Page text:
AngloGold to Revive Ghana Mine That Battled Illegal MinersBy
Obuasi operation was halted in 2014 after financial losses
Project will have costs lower than AngloGold current average
AngloGold Ashanti Ltd. will reopen its idled Obuasi mine after Ghana approved a plan to redevelop the asset as a more profitable, mechanized operation.
Obuasi, which for years battled incursions by illegal miners, is expected to start gold production by the third quarter of 2019, AngloGold said in a statement Tuesday. The initial cost of the project will be $450 million to $500 million over the first two and a half years.
The company would consider taking on a partner for the asset if it receives a good enough offer but can manage the project alone, Chief Executive Officer Srinivasan Venkatakrishnan said on a call with reporters.
AngloGold curtailed operations at the aging Obuasi mine at the end of 2014 after incurring heavy financial losses. The Johannesburg-based company was working on plans to redesign the mine when it was overrun by informal miners in 2016, forcing the company to evacuate its employees.
AngloGold was able to clear the site and has signed a raft of agreements with the government of Ghana that are pending parliamentary approval. Obuasi has reserves of 5.8 million ounces and will operate at costs lower than AngloGold’s current average, the company said. Annual gold output will average 350,000 ounces to 450,000 ounces during the first ten years.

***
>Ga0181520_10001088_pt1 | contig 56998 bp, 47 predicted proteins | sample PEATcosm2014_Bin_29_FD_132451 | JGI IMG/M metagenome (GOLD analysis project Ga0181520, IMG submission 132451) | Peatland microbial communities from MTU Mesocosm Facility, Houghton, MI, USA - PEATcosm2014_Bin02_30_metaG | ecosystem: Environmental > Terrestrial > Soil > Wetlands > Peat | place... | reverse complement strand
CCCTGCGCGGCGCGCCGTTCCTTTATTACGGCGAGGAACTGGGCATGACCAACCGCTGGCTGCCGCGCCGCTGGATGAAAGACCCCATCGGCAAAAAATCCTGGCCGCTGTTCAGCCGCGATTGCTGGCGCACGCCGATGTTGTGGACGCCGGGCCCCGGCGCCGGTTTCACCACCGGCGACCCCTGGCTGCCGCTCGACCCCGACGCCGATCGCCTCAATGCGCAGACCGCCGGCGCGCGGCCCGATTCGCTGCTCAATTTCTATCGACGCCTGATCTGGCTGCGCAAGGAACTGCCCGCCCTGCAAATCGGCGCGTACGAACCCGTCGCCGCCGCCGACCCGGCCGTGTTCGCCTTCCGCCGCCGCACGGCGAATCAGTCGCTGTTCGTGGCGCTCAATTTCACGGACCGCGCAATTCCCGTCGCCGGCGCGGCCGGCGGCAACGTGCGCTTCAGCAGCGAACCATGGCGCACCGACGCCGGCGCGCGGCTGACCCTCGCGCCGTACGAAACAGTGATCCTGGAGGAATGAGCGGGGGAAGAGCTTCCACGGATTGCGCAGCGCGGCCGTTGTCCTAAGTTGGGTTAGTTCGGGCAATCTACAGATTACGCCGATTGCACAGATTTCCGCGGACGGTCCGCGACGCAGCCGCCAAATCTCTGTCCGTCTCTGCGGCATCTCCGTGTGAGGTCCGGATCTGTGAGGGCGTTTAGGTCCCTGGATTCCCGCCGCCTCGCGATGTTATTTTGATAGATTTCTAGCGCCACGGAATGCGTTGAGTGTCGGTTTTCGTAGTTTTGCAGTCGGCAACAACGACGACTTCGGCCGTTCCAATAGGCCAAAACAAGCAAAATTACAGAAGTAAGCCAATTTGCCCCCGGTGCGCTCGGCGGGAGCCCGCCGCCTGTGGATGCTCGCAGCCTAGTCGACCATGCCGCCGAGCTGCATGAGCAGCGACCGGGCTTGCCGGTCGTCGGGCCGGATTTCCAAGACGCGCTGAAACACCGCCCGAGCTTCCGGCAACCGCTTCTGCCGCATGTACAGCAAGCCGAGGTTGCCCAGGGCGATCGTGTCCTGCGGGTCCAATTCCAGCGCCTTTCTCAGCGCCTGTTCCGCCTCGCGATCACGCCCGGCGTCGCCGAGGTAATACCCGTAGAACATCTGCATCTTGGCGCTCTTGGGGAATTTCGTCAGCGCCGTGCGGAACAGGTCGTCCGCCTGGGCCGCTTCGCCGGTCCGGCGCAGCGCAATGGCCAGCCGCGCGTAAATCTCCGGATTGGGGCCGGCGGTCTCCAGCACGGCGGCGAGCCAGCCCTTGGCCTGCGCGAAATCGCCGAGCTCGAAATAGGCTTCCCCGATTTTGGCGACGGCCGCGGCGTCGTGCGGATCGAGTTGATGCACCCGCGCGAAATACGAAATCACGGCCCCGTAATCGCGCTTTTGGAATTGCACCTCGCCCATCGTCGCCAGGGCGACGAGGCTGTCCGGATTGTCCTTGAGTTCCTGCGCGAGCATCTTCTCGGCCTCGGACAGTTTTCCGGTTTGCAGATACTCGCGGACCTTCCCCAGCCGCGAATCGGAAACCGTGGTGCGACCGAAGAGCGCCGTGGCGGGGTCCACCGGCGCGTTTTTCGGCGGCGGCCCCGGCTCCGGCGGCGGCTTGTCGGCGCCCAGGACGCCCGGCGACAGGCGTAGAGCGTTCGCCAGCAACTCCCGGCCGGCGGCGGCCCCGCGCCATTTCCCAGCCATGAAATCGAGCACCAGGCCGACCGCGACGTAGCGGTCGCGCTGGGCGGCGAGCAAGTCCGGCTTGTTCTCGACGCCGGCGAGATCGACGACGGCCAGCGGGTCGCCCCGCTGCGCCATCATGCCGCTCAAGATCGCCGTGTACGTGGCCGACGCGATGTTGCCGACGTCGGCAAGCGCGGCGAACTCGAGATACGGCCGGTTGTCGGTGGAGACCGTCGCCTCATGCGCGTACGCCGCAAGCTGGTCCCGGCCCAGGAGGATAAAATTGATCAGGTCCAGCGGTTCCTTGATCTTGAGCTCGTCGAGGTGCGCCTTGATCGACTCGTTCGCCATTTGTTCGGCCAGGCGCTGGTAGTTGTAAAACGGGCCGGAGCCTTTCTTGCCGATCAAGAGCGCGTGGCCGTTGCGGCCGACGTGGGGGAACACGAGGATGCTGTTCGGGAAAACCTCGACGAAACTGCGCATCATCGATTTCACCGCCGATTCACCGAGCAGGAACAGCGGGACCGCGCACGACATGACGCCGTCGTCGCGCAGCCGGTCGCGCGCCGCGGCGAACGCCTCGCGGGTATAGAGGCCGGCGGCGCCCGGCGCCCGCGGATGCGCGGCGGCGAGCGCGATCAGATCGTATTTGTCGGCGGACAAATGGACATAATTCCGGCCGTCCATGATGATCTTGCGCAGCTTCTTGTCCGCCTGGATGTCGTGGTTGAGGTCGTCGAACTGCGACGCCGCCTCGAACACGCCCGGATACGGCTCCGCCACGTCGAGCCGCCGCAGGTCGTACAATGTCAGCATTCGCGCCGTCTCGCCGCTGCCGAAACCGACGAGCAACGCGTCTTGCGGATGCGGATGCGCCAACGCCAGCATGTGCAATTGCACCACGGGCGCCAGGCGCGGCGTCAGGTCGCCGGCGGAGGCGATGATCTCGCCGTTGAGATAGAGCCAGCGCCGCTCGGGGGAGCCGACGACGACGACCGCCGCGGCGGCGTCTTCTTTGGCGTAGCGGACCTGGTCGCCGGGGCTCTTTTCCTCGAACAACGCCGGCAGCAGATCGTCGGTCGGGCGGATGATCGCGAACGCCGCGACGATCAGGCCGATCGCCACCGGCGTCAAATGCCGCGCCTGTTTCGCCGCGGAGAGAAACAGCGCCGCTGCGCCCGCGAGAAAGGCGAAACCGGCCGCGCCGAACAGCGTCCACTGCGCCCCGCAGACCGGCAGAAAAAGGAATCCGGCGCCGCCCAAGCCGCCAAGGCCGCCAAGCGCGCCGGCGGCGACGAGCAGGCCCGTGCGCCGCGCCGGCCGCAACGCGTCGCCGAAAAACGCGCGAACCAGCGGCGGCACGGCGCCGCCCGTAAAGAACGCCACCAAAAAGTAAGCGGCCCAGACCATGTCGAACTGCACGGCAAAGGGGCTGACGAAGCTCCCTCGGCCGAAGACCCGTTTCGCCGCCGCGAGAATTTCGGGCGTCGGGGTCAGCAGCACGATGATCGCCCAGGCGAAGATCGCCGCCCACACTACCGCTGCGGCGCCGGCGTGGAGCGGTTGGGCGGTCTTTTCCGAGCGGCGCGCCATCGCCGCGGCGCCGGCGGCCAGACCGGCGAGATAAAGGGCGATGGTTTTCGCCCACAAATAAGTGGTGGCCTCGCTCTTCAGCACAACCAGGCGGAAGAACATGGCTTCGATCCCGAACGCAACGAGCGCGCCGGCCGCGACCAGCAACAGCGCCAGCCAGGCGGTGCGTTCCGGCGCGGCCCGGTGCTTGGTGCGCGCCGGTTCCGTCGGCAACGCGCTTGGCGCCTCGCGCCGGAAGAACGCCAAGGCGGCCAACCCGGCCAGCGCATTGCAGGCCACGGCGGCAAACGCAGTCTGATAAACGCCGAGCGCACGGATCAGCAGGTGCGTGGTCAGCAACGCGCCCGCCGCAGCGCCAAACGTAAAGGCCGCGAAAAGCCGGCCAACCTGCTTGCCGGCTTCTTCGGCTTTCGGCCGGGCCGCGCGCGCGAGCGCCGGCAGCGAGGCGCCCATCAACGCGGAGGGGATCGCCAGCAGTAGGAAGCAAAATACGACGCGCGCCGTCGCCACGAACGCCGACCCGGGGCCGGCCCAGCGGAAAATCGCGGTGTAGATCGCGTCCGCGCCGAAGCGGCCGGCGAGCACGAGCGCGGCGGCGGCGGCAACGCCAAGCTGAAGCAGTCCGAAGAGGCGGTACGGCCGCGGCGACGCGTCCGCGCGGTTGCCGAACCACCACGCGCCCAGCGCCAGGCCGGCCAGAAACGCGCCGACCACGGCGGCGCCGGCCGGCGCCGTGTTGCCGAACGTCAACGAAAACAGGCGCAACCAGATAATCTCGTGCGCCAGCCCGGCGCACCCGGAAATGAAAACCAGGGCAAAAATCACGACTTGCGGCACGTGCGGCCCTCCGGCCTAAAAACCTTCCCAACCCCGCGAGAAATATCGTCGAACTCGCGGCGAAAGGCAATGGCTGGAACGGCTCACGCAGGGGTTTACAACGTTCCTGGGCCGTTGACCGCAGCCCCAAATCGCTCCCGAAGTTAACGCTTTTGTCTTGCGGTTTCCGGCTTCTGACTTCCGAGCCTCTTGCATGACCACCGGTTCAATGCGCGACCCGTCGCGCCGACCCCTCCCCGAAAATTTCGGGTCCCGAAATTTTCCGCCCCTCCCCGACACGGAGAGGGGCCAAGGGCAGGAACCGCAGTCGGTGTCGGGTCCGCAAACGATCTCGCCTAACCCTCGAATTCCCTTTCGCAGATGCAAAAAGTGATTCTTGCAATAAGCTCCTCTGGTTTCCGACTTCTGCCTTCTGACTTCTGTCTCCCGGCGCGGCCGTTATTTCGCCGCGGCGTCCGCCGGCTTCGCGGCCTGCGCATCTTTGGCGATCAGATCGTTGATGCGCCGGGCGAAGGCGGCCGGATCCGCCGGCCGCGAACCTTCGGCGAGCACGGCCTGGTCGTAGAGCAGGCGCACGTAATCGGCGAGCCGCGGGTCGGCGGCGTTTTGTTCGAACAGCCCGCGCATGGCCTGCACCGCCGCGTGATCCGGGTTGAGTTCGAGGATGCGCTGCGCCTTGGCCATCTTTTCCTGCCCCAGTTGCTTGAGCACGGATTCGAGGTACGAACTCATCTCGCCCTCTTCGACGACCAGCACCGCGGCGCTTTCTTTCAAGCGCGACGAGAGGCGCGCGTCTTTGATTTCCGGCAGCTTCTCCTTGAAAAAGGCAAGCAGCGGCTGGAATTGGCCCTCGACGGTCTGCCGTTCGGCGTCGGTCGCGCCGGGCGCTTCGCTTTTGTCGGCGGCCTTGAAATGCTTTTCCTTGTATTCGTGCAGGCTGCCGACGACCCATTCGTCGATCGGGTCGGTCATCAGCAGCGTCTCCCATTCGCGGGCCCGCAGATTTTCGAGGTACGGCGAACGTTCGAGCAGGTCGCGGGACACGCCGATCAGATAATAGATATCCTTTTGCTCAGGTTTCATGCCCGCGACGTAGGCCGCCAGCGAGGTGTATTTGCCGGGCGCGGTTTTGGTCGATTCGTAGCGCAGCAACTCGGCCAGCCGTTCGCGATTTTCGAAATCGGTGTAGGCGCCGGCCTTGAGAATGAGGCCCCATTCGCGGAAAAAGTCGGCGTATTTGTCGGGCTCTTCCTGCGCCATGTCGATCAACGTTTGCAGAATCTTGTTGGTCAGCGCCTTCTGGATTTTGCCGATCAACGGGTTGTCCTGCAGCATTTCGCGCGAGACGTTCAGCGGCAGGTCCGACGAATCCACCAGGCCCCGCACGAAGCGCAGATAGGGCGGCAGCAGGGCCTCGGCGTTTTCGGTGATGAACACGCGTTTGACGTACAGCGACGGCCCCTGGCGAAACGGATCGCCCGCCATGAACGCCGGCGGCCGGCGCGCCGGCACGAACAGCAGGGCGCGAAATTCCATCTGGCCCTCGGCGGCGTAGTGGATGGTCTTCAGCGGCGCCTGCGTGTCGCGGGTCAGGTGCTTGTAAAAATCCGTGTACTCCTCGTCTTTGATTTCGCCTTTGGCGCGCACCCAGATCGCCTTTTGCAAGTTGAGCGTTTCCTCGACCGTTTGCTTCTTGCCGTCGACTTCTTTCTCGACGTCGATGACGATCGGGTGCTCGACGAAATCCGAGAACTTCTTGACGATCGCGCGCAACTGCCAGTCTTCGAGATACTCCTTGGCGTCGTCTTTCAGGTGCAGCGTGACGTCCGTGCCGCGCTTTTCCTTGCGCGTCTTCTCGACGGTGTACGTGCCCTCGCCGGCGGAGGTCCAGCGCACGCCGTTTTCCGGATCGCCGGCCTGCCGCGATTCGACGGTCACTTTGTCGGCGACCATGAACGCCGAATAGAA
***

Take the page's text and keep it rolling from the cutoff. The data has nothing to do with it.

The government has committed to provide security at the mine, Venkatakrishnan said.
"The project metrics show a high-return, long-life project that not only brings ounces to account quickly and profitably, but also offers attractive returns on our investment,” he said said in the statement. “Obuasi now has the mine and labor plan, geological understanding and social model to match its world-class, high-grade ore body.”
AngloGold agreed in October to sell South African mines to Harmony Gold Mining Co. and a Chinese investment firm that will halve the company’s production in its home country. The South African operations had dragged down AngloGold’s performance as aging infrastructure, reserve depletion and accidents raised costs and reduced production.
Headline earnings, which exclude some one-time items, fell to $27 million for 2017 compared with $111 million a year earlier.
AngloGold rose 0.2 percent by 9:40 a.m. in Johannesburg. The stock has fallen 5.9 percent this year.